Friday, March 24, 2006

San Louis

What's the difference between a cathedral and a basilica? And why is the St. Louis cathedral in New Orleans and not St. Louis?


Chaka said...

A cathedral is the church of a bishop (it comes from a word meaning "seat"). A basilica, traditionally, was a church built by a king (from the Greek word basileus). Now I think it refers to a church built from donations (whether or not the donor was a king).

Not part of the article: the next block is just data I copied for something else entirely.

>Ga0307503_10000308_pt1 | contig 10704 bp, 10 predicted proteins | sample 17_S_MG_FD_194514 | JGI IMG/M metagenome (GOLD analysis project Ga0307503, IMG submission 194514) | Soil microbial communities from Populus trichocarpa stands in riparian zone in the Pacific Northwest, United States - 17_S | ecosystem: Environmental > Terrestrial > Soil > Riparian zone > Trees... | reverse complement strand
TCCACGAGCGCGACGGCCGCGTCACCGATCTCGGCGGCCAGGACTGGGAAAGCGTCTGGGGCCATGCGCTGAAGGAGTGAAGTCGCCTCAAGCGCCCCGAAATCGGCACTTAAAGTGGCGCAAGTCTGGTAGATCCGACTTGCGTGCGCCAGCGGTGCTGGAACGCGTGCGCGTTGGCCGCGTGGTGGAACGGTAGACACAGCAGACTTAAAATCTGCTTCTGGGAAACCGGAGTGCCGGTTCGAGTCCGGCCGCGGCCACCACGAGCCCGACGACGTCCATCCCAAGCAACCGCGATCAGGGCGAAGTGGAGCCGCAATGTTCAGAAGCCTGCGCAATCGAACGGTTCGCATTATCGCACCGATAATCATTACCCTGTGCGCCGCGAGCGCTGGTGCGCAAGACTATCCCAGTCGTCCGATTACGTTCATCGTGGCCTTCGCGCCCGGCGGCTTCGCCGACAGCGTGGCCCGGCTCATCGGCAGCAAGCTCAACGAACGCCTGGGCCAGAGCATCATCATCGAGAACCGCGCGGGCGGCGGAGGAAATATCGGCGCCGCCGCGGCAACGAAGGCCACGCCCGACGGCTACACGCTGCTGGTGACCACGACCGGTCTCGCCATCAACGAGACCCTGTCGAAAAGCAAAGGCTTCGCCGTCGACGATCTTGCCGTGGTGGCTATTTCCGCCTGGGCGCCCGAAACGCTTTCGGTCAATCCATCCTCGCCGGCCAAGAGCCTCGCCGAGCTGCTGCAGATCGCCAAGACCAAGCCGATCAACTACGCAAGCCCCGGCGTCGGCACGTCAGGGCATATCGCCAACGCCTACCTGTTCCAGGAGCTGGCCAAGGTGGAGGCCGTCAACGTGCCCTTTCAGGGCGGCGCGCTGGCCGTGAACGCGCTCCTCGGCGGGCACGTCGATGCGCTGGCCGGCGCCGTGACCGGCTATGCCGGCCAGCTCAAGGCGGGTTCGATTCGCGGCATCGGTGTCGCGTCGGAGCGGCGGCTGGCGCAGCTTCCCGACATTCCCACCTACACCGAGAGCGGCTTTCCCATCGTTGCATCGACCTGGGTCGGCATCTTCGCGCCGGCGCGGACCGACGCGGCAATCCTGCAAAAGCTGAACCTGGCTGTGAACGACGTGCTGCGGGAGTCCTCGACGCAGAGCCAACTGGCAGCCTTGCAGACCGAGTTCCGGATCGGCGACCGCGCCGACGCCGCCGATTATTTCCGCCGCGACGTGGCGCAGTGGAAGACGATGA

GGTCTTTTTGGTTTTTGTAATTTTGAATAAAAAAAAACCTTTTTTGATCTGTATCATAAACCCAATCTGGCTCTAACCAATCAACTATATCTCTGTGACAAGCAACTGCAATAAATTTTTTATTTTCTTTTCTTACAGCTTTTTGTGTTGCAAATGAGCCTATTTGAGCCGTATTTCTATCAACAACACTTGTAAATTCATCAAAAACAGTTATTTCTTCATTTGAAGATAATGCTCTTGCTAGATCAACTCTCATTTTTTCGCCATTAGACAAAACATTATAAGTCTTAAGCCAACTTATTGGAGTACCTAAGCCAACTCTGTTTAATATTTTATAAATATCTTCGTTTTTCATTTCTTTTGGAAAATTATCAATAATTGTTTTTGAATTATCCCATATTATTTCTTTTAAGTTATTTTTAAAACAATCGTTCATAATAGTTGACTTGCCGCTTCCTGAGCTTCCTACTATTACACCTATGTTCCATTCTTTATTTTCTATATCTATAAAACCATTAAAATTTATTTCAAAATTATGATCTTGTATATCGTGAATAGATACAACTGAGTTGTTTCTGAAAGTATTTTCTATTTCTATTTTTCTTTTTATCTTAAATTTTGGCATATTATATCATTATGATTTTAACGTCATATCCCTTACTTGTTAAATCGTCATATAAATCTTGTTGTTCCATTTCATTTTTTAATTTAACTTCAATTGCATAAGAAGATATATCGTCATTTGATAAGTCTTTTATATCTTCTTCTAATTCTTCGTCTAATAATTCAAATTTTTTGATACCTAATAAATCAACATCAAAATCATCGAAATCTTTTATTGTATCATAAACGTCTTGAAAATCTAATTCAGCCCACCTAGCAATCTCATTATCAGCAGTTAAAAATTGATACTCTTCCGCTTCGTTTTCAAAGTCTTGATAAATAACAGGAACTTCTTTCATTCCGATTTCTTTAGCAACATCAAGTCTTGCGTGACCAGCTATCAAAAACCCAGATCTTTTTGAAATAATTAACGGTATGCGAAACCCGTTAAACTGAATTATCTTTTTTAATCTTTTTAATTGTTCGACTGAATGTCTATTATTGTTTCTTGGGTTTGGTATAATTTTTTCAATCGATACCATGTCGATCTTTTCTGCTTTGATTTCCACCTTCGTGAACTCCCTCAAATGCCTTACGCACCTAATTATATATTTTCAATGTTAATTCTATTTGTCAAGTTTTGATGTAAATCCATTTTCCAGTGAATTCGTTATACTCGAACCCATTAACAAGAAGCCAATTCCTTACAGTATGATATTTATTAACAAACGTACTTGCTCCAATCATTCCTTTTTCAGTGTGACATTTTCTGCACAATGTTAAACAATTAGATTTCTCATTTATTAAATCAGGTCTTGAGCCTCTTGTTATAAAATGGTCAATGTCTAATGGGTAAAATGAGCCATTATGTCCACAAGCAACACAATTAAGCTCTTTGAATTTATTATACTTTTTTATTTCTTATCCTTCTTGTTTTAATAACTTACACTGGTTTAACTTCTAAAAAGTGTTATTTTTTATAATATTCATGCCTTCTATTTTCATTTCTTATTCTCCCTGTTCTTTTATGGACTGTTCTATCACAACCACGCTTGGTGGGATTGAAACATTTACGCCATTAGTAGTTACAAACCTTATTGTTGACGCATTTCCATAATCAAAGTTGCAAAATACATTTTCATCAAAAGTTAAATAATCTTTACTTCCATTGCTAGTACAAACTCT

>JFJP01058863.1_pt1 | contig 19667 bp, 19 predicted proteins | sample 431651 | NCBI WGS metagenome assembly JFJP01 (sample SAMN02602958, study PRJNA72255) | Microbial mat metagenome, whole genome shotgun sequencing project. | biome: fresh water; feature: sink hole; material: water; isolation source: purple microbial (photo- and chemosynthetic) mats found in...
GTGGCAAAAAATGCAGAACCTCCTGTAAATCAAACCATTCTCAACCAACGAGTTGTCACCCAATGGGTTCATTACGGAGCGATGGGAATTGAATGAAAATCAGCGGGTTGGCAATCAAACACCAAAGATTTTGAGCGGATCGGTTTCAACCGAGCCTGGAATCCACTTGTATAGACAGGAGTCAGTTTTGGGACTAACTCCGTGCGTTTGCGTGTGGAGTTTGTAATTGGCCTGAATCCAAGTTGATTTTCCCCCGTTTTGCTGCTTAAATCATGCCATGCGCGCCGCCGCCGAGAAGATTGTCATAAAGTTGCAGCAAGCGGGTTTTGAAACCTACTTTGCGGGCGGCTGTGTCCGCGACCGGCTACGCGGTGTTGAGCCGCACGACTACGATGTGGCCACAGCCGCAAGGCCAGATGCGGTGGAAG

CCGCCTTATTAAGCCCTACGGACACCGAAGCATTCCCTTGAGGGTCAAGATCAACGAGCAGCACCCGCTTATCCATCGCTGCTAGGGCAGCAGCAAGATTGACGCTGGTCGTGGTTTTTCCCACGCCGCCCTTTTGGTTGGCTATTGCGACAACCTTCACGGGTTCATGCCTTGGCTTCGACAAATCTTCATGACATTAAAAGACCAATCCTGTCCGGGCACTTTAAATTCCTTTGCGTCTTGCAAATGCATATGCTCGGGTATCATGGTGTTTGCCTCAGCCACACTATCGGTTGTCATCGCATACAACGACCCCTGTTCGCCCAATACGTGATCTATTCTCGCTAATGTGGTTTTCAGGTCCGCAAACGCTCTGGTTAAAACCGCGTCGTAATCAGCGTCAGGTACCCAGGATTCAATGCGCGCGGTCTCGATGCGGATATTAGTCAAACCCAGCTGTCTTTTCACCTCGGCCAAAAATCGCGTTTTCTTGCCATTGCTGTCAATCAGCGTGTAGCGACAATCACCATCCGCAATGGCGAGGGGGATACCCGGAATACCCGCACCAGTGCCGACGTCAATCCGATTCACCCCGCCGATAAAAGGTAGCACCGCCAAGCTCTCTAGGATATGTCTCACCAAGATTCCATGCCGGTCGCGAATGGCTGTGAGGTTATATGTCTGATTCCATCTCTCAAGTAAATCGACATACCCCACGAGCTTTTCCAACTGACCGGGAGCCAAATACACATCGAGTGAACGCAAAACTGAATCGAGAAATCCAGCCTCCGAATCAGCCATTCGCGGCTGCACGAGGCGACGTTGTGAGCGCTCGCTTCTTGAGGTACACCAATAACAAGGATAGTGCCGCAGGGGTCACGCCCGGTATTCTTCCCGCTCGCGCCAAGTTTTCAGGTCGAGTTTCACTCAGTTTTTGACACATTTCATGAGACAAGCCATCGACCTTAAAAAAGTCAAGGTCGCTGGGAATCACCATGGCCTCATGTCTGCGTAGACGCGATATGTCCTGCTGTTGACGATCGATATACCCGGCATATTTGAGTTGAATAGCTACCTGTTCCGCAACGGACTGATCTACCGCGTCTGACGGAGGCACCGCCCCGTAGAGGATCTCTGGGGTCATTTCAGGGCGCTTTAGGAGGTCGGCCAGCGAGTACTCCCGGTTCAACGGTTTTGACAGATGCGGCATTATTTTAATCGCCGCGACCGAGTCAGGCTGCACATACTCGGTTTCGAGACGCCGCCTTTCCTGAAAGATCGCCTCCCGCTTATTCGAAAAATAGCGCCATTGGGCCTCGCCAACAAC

Pirate Jimmy said...

How many churches were built without donations?

Chaka said...

In answer to Brandon's question: 27,841.

Actually, Brandon's invective criticism forces me to revise my earlier post. Basilicas are so called because of their style of architecture, a style which was used in the Greco-Roman world for public meeting halls and courts before Christianity. It doesn't have anything to do with the king donating the money.

Most cathedrals are also built in basilica style, which is basically a long middle aisle with columns along both sides.